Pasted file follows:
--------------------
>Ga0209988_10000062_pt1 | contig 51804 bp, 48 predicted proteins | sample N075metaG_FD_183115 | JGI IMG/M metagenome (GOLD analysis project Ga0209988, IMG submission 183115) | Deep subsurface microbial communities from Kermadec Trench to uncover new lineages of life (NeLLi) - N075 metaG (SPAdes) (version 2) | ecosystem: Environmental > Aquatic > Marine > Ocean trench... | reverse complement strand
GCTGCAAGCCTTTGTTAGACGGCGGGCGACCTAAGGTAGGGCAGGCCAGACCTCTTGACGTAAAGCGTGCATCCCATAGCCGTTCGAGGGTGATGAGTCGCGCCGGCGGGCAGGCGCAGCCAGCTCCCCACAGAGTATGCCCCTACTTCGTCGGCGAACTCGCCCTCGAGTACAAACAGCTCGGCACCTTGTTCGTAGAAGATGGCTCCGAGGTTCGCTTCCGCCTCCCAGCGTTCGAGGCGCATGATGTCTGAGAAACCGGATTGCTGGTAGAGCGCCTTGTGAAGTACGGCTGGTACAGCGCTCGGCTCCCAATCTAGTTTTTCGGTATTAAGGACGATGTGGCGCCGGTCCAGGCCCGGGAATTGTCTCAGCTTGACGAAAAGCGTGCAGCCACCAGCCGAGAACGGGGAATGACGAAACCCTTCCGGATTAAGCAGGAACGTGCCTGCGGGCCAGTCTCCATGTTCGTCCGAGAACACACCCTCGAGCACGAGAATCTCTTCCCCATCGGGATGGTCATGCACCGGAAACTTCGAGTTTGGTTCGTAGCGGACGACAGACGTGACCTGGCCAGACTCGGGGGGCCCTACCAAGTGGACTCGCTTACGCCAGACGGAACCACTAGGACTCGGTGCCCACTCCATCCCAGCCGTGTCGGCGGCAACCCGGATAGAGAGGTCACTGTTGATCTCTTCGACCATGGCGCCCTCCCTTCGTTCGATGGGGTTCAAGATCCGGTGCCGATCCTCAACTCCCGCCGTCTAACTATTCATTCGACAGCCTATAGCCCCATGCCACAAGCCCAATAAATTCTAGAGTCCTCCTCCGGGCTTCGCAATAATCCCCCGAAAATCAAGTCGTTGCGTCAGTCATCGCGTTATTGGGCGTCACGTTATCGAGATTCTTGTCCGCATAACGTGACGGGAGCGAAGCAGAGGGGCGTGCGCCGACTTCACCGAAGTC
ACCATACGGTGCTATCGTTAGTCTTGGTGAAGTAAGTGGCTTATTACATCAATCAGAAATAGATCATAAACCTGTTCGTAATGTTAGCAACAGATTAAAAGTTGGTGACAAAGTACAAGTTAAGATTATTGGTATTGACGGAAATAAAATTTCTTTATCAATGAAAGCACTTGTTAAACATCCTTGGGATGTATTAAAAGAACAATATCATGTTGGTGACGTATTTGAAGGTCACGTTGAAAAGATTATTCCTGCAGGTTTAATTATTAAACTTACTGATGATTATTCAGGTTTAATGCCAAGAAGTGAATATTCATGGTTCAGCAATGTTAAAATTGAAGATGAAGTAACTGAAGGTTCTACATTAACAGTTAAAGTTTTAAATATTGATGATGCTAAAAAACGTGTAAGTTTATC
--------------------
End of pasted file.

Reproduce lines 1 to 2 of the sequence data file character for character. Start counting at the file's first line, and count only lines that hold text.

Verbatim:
>Ga0209988_10000062_pt1 | contig 51804 bp, 48 predicted proteins | sample N075metaG_FD_183115 | JGI IMG/M metagenome (GOLD analysis project Ga0209988, IMG submission 183115) | Deep subsurface microbial communities from Kermadec Trench to uncover new lineages of life (NeLLi) - N075 metaG (SPAdes) (version 2) | ecosystem: Environmental > Aquatic > Marine > Ocean trench... | reverse complement strand
GCTGCAAGCCTTTGTTAGACGGCGGGCGACCTAAGGTAGGGCAGGCCAGACCTCTTGACGTAAAGCGTGCATCCCATAGCCGTTCGAGGGTGATGAGTCGCGCCGGCGGGCAGGCGCAGCCAGCTCCCCACAGAGTATGCCCCTACTTCGTCGGCGAACTCGCCCTCGAGTACAAACAGCTCGGCACCTTGTTCGTAGAAGATGGCTCCGAGGTTCGCTTCCGCCTCCCAGCGTTCGAGGCGCATGATGTCTGAGAAACCGGATTGCTGGTAGAGCGCCTTGTGAAGTACGGCTGGTACAGCGCTCGGCTCCCAATCTAGTTTTTCGGTATTAAGGACGATGTGGCGCCGGTCCAGGCCCGGGAATTGTCTCAGCTTGACGAAAAGCGTGCAGCCACCAGCCGAGAACGGGGAATGACGAAACCCTTCCGGATTAAGCAGGAACGTGCCTGCGGGCCAGTCTCCATGTTCGTCCGAGAACACACCCTCGAGCACGAGAATCTCTTCCCCATCGGGATGGTCATGCACCGGAAACTTCGAGTTTGGTTCGTAGCGGACGACAGACGTGACCTGGCCAGACTCGGGGGGCCCTACCAAGTGGACTCGCTTACGCCAGACGGAACCACTAGGACTCGGTGCCCACTCCATCCCAGCCGTGTCGGCGGCAACCCGGATAGAGAGGTCACTGTTGATCTCTTCGACCATGGCGCCCTCCCTTCGTTCGATGGGGTTCAAGATCCGGTGCCGATCCTCAACTCCCGCCGTCTAACTATTCATTCGACAGCCTATAGCCCCATGCCACAAGCCCAATAAATTCTAGAGTCCTCCTCCGGGCTTCGCAATAATCCCCCGAAAATCAAGTCGTTGCGTCAGTCATCGCGTTATTGGGCGTCACGTTATCGAGATTCTTGTCCGCATAACGTGACGGGAGCGAAGCAGAGGGGCGTGCGCCGACTTCACCGAAGTC